Hi, just found your blog and I LOVE that you have all these tutorials on the things you're learning! I've had my serger a week and am having a blast learning how to use it! I wasn't sure what to do with flatlocking, as I don't have anyone showing me what the different stitches are good for, but after seeing the way you used it to butt the edges of two different fabrics up next to each other, I'm inspired! I'm envisioning a gored skirt where the gores are sewn to each other with a flatlock stitch and decorative thread! Ooooh!

Thanks SO much for taking the time to share this!

Shari said...

So I just tried it. I must be doing something wrong. Maybe tee shirt knit isn't heavy enough? The whole folding thing is throwing me. Is this not a good stitch to use for seams. I was going to use it on your bitty briefs, so I could have no seams against the skin (like Hanna Andersson, but a whole lot cheaper)! I've got picky little guys!

Sabra said...

I'm so sorry it didn't work for you! So frustrating. Are you able to salvage them at all? The knit does seem to not take to the flatlock on a regular serger as well as thicker material. Maybe play with the tension more? I finally was able to get the look I wanted on my son's briefs, but secured the seams with straight stitches. But that won't work for you if your little guys don't like the seams. I'm sorry!

Tricia said...

Thanks for this tutorial. I'm hoping to make some swimtops for my boys this summer, and really would like to use flatlocked seams. How have the seams you've sewn held up?

Daughter of Israel said...

I'm having such a hard time with my flatlock. I'm using embroidery decorative thread and cotton fabric. I sewed with the needle close to the edge. I used a blind-hem foot.

The loops are so ugly they won't lie flat. What did I do wrong? What should the tension be? I tried the ones recommended on my brother 1034d manual, and couldn't get the loops to stay flat.

Can you help? Thakns.

Sabra said...

D of I- I haven't used that combination of thread/fabric at all with flatlocking. And I'm far from an expert. At all. So other than just playing around with your tension, I'm not sure what else there is to tell you. This is definately a "cheater" flatlock technique. To get a true, you'd need a coverstitch machine. As I mentioned above in the comments, after achieving the look I want from the flatlock, I have to secure my seams with regular stitches. I don't know if that would help you or not, though? good luck!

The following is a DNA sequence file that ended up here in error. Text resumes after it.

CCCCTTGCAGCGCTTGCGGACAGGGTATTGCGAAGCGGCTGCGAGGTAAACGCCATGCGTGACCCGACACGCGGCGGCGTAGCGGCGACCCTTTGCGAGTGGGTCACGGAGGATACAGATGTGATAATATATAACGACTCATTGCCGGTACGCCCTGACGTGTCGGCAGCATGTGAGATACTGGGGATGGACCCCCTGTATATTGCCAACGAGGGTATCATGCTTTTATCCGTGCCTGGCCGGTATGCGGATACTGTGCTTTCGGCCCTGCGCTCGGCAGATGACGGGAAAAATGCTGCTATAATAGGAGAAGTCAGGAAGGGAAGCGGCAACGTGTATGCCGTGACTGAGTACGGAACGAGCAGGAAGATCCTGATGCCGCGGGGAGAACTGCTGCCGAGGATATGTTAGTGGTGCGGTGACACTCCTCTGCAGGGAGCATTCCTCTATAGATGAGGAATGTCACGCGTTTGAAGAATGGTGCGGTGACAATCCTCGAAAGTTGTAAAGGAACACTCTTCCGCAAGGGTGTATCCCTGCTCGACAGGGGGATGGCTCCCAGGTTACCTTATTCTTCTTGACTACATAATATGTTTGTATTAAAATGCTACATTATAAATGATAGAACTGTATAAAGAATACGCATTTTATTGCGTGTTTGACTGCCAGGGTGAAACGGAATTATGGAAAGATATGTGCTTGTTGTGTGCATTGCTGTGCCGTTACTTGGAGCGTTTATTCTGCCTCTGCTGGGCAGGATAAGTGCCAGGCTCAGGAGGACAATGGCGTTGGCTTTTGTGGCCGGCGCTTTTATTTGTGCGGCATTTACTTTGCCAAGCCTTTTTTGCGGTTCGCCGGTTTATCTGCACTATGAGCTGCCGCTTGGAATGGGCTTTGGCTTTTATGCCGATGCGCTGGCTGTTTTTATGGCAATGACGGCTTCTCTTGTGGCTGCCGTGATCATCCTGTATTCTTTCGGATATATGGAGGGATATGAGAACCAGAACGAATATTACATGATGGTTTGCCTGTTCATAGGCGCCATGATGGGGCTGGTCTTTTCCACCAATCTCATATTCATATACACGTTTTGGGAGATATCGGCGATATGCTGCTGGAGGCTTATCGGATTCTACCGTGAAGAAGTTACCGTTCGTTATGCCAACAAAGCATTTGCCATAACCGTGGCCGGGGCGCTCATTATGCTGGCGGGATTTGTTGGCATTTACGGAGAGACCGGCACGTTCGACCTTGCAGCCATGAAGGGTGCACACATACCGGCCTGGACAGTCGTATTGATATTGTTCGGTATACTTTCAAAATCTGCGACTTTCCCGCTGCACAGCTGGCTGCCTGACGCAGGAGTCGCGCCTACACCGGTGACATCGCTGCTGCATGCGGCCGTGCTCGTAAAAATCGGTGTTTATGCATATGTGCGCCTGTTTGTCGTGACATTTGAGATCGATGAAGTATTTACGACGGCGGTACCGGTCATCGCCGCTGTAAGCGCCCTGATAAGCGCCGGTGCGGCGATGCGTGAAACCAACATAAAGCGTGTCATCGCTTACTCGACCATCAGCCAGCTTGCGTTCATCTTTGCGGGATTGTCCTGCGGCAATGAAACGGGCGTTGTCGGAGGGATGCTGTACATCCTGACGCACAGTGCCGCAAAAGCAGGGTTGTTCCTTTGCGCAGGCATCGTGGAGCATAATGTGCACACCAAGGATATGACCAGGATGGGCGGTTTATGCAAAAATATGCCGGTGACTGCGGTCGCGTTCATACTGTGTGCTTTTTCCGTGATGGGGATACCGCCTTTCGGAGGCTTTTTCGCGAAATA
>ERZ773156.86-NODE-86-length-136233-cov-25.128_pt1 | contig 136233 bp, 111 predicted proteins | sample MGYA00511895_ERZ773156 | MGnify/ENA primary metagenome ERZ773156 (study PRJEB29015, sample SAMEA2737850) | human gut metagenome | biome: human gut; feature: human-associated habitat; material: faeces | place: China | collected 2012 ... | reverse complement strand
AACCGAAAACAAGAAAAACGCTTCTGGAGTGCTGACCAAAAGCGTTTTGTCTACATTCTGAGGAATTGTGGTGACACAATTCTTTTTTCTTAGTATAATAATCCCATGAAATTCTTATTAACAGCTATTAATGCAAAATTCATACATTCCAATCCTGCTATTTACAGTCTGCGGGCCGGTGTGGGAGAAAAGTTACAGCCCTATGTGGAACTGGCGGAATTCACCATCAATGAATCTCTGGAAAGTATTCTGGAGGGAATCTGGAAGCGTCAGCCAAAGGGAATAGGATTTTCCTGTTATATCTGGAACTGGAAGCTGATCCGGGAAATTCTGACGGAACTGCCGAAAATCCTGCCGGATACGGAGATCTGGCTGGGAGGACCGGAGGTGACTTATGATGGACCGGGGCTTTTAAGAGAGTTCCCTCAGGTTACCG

Lexymom said...

oh THANK you!!! This is SOOO neat!!! I just got my serger!!! (seems to be the same as yours based on the pictures, a Brother 1034d...) and I CANNOT stop serging!! I get a little bummed when I need to get out the ol' sewing machine to do something like a zipper or just a straight stitch... I know absolutely nothing about sewing really, but I love it, and this was SOOO helpful!

ljuarez said...

after I saw this I actually found the page in the manual to use the blind stitch foot because otherwise I couldn't keep the fabric straight! so thank you for helping with the type of foot. then I found the tension that I loved the best and took a pic of it for future reference. Thank you Thank you Thank you!!!!

chiicka.dee said...

What do I set the dials on the side to? I am new at this, I got the top dials (for each thread) set, but not sure what to do with the ones on the side of the machine.

Sabra at Sew a Straight Line said...

Sorry it took me so long to respond. I took a blog break, and am just now checking comments. The side dials should be:
Stitch width: 5mm
Stitch length: 2-4mm

good luck!

Related Posts with Thumbnails
Creative Commons License
Sew a Straight Line by Sabra Gubler is licensed under a Creative Commons Attribution 3.0 United States License.
Based on a work at
Permissions beyond the scope of this license may be available at 01 10